Realistically, suburban IG wouldn’t work
SouthtownStar editorial June 27, 2012 10:12PM
Updated: July 29, 2012 5:16PM
Former Chicago Ald. Dick Simpson, who heads the University of Illinois at Chicago’s political science department, this week announced the results of a study on public corruption in Chicago’s suburbs.
It really didn’t reveal anything new, serving more as a history lesson, but Simpson created the clichéd tempest in a teapot with his main recommendation — creating a suburban inspector general’s office to fight corruption.
It’s pompously preposterous in a way that bad ideas often are.
Because Chicago’s suburbs remain riddled with political corruption — 100 officials and 60 suburbs have been snagged in various dragnets over the past 20 years — it’s time, says Simpson, for a new crimebuster in the ’burbs.
Would this mean the region’s far-flung and varied towns, who often don’t get along in the first place, would all lay down their arms and agree to be routinely frisked? Uh, no.
How would it work? We think it wouldn’t. Who would be in charge? What would be the extent of its authority? Your guess is as good as ours.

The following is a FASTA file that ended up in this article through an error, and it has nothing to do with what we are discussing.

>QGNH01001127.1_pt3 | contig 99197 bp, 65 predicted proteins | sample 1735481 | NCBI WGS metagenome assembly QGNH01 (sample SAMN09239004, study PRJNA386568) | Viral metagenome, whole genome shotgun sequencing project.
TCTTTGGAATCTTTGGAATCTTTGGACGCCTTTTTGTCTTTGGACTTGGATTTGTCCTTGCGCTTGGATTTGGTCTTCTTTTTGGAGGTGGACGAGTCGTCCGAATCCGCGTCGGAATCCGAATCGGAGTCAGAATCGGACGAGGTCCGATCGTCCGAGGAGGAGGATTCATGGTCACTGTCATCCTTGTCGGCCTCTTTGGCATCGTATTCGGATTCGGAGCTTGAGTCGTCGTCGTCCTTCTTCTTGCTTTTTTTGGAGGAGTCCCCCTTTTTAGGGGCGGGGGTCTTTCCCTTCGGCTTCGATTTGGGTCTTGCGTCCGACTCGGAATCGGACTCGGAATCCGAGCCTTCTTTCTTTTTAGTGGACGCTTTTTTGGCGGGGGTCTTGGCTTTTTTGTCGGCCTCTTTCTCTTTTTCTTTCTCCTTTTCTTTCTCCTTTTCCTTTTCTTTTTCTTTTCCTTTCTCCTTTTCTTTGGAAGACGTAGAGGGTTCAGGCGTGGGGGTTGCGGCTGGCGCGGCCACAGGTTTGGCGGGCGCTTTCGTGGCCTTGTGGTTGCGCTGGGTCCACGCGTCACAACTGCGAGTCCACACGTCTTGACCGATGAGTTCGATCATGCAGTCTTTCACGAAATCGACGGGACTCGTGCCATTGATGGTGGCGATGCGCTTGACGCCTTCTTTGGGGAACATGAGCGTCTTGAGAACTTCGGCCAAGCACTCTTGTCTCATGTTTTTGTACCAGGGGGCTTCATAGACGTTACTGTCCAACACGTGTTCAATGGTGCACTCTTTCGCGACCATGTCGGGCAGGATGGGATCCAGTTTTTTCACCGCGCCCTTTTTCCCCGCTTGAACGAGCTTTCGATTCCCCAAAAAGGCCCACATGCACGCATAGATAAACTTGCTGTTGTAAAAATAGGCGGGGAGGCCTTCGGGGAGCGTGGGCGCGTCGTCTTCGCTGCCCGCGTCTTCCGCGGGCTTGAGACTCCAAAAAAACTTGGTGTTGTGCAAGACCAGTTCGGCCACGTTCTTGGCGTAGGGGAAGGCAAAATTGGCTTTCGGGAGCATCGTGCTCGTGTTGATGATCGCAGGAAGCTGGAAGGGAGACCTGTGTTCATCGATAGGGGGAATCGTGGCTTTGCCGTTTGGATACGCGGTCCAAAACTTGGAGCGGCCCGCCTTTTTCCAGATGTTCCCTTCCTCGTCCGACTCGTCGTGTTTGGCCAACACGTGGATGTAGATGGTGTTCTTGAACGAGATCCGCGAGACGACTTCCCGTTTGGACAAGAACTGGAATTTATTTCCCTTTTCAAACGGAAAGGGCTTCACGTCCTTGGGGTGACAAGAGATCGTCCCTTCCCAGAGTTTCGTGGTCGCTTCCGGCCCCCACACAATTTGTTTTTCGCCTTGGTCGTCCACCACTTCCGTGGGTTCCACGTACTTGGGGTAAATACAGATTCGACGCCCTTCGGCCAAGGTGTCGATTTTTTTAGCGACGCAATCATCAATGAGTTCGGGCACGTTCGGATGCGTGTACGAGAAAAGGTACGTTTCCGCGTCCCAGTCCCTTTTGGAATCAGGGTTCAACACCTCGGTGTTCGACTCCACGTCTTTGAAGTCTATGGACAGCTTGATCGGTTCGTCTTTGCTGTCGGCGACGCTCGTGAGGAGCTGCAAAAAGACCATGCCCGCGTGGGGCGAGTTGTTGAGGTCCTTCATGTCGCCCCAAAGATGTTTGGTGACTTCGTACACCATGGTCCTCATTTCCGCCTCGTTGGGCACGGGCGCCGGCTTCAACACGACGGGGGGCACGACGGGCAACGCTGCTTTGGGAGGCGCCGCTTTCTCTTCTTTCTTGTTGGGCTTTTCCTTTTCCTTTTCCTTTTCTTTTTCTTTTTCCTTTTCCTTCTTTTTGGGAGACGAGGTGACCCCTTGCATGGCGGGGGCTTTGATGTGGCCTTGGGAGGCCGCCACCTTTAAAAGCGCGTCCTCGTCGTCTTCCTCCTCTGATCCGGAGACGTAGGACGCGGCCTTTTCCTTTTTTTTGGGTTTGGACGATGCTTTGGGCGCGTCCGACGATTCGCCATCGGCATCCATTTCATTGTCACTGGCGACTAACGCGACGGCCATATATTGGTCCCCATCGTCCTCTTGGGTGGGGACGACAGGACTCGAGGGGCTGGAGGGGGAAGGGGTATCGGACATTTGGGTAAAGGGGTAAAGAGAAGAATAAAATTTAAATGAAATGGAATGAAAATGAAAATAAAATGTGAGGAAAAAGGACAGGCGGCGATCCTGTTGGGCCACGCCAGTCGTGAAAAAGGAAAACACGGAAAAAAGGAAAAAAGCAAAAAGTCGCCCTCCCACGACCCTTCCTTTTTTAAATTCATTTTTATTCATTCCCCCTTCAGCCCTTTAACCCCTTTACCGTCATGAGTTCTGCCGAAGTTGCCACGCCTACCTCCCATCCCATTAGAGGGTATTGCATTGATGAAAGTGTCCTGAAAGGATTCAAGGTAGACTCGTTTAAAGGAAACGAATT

Illinois has a legal apparatus — the attorney general’s office and county prosecutors — that could aggressively pursue suburban corruption but does not. Those running the offices must get elected and seek campaign cash, and they have friends in public office. They don’t want to alienate those who could help with all that.
One day soon, we’re sure, Attorney General Lisa Madigan will launch a full investigation into the powerful House speaker.
So the same political industry that created the seriously hindered inspector general’s office in Chicago will spawn a potent crimefighter in the boonies? That sound was us stifling a laugh.
To be blunt, there is no political will that supports such an office. In Illinois, the corrupt make their own rules.
Perhaps Simpson should work on a solution to that.